Adopting a vegan diet has become very trendy for a number of reasons. Some people like it because it’s simply fashionable. However, there’s a lot more to it than that. Motivation to adopt plant-based diets include everything from nutrition to a dislike of the meat production industry as well as reasons involving combating climate change.
Don’t Expect a Vegan Diet to Be Easy Right Away
Pulling off a vegan diet is not an easy thing to do–we will be the first to admit this. Certain aspects of choosing a plant-based eating strategy, including modifying it to pursue your goals to lose weight, should be considered before you commit to such a lifestyle choice.
Get Ready to Learn
First, many people don’t know the difference between a vegan and a vegetarian. Next, it’s important to understand a thing or two about nutrition. After all, meat contains many nutrients that your body needs. If you cut that source of nutrients out of your diet, you will need to make sure you’re replacing them from another source. This is perfectly possible, of course. However, if it hasn’t been a part of your lifestyle until now, it may not come naturally to you right off the bat.
Be prepared to learn about your vegan diet before diving in head-first. This can start with a discussion with your doctor. Your physician can help you to know how to design your meals and snacks to suit your unique physical and mental health needs. You may even find yourself consulting with a nutritionist or dietitian who can help to advise you regarding making the right meal choices and ingredient substitutions for both nutrition and enjoyment – which is a part of food that should not be ignored.
Vegan Diet Versus Vegetarianism
There are many different definitions of veganism and vegetarianism. We’ll be using some of the most commonly accepted versions, though you may find that some people identify as one or the other with some alterations to the rules here and there.
Essentially, a vegan is a vegetarian to the fullest degree. When you are a non-vegan vegetarian, you eat plant-based ingredients but not meat. Sometimes that means that you also won’t eat foods made with meat byproducts, as well. There are many forms of vegetarianism, including:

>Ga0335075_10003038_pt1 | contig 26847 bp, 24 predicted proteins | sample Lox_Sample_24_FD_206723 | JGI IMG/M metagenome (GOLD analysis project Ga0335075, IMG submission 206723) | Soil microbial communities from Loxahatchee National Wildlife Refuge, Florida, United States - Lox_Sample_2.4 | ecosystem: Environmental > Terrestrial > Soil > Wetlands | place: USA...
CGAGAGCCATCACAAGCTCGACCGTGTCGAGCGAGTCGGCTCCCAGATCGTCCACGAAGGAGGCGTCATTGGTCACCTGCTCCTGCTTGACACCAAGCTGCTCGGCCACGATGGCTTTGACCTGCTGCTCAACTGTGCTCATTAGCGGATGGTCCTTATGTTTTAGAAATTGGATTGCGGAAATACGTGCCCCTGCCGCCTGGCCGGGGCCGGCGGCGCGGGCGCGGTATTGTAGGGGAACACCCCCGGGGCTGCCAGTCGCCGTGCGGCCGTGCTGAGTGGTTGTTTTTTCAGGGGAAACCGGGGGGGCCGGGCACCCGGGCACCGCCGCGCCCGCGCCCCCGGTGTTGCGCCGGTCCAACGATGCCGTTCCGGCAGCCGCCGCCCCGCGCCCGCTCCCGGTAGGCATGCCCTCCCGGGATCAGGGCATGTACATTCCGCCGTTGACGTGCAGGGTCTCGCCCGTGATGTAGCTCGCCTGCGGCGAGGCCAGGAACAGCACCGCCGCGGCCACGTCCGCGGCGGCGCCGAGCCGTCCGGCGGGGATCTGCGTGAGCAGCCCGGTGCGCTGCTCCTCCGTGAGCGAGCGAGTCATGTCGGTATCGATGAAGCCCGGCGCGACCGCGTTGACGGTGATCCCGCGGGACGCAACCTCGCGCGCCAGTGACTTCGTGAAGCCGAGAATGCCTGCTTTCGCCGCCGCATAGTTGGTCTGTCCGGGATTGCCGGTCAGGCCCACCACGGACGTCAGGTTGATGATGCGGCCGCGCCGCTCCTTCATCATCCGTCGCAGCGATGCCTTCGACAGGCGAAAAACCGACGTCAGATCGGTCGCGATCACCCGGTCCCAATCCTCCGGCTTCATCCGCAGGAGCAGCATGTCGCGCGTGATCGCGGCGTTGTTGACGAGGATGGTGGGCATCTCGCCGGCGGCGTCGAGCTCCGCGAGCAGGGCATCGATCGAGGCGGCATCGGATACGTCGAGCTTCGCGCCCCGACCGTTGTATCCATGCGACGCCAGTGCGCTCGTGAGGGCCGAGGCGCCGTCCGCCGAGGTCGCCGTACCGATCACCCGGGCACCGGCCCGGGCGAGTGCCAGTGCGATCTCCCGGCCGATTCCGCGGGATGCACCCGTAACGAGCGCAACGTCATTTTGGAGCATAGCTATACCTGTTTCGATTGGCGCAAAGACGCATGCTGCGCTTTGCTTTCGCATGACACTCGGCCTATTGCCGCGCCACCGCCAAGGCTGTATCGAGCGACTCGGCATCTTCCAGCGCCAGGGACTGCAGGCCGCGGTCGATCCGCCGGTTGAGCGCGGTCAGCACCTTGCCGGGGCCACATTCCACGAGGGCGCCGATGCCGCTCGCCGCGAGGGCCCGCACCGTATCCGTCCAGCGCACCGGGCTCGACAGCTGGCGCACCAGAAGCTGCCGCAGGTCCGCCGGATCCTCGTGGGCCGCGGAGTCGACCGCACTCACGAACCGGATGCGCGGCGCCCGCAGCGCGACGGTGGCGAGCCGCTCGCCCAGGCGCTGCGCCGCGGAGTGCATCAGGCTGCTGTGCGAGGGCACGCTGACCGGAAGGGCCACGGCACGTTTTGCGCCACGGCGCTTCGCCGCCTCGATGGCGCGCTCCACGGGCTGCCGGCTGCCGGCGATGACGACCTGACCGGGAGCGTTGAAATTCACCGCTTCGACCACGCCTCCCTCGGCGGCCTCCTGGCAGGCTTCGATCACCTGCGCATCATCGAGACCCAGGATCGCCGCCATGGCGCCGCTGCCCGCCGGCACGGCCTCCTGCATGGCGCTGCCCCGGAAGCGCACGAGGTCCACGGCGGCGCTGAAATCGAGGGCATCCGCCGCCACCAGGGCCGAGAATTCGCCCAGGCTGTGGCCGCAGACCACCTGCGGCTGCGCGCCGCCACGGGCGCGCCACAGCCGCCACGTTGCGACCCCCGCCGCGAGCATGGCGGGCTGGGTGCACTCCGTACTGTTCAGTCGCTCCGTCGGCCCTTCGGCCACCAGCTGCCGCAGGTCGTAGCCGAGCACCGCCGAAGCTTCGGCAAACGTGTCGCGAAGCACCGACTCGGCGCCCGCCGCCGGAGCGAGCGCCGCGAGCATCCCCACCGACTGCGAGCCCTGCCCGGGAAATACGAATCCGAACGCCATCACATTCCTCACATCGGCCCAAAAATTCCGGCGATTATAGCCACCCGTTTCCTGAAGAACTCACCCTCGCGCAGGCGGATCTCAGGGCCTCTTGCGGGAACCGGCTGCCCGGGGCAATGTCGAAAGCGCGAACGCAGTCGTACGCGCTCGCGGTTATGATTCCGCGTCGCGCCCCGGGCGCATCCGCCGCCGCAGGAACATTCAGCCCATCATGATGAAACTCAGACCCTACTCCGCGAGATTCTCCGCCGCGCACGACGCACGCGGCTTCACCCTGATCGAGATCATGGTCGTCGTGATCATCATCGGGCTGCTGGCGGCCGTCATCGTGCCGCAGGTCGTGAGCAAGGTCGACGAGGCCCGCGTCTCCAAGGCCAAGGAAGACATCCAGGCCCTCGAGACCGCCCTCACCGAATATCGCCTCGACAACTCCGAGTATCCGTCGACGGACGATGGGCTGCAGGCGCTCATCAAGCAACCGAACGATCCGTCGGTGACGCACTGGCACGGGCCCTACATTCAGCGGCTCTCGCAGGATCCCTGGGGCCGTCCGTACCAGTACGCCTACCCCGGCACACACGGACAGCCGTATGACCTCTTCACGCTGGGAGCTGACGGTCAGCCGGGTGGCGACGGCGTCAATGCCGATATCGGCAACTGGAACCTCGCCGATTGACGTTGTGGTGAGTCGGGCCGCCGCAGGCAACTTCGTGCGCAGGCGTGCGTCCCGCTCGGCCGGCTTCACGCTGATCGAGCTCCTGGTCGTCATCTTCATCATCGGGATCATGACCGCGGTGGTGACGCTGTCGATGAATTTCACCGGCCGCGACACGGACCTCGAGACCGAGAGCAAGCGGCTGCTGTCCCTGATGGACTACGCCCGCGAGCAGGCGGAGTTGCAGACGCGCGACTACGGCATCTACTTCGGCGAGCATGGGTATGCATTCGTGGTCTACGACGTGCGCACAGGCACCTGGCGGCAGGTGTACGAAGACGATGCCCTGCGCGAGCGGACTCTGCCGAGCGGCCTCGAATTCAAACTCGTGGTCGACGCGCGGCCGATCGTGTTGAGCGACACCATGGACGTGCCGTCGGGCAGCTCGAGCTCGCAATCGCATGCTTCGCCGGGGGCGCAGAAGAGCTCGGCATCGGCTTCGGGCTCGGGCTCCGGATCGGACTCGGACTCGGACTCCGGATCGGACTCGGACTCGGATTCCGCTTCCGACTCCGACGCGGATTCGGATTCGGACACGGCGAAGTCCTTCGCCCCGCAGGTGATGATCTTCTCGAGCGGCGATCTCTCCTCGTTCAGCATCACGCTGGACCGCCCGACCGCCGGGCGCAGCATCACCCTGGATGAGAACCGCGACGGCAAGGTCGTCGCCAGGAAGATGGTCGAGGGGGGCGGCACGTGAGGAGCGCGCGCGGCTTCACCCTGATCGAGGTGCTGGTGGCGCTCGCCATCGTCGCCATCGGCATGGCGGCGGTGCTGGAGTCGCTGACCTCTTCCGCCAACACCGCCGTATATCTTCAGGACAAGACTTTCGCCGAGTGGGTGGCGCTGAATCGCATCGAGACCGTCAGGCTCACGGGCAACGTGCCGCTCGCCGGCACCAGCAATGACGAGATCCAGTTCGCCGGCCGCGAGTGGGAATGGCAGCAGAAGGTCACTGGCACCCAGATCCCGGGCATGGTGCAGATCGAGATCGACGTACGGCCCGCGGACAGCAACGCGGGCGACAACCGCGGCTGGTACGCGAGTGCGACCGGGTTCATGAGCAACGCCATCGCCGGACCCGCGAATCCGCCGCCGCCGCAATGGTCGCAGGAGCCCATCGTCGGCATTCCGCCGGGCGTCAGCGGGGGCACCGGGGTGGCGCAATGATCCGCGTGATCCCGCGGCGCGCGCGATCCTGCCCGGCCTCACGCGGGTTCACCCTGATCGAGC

- Pescatarian – No meat but fish is eaten
- Ovo vegetarian – No meat but eggs are permitted
- Lacto vegetarian – No meat but dairy products are consumed
- Pollotarian – The only form of meat consumed is poultry
- Flexitarian – A personally defined version of vegetarianism in terms of what is and is not included in the diet.
As you can see, vegetarianism has many different degrees and versions, depending on the individual.
When you choose a vegan diet, you go a step further and eat no animal-based products at all. Nothing that is a part of an animal or that is produced by an animal is included. This means that you don’t eat meat, eggs or fish, either, nor do you drink milk or consume gelatin. It may seem an extreme dietary lifestyle, but people who are serious about vegetarianism may at some point consider a vegan diet for any of several other possible reasons.
Some vegans will permit animal by-products when they can detect no harm to the animal producing it. For instance, many vegans will not consume honey, as it is produced by bees. However, others will allow it, as bees are allowed to go about their lives as they usually would and are not believed to be harmed when the honey is collected. Some vegans consider this a diet-only strategy while others will also not wear leather, wool, or use other products from an animal source even if it is not a matter of food. Again, definitions vary depending on the individual.
The vegan life is a choice that may be prompted by a number of different motivations. For some, it stems from their hatred of cruelty to animals. Such vegans may feel strongly that they are paying due reverence to animals by not eating them or, at least, that they are respecting animals properly by refusing to support the ways in which animals are raised or killed for eating. For some, veganism has spiritual implications: eating animal products may be against their religious practices, or avoiding such foods may simply be a way to cleanse themselves for a certain right of passage. Most of the time, here in the West, veganism is adopted for dietary and fitness purposes. A vegan lifestyle is not a bad way to go, in those respects; but there are important things to know before you start to become any kind of vegetarian, let alone a vegan.
For example, your physical health needs a close preliminary look. Your blood glucose, metabolism, hormones and blood gases need to be checked and in good order before you start to deprive the body and its systems of protein and complex carbs that it needs to run those systems–most especially, your electrolytes, which you need to keep your heart beating and your lungs and other organs working right.
Choosing a vegan diet to lose weight does work, and you will lose weight and actually get in shape. However, you can’t just use it as an excuse to lose weight and then go back to your usual eating habits. Once you take meat and other animal protein out of your body, you lose the ability to digest it and could feel sick if such foods are reintroduced. Therefore, make sure you are serious about vegetarianism or veganism before beginning such a diet.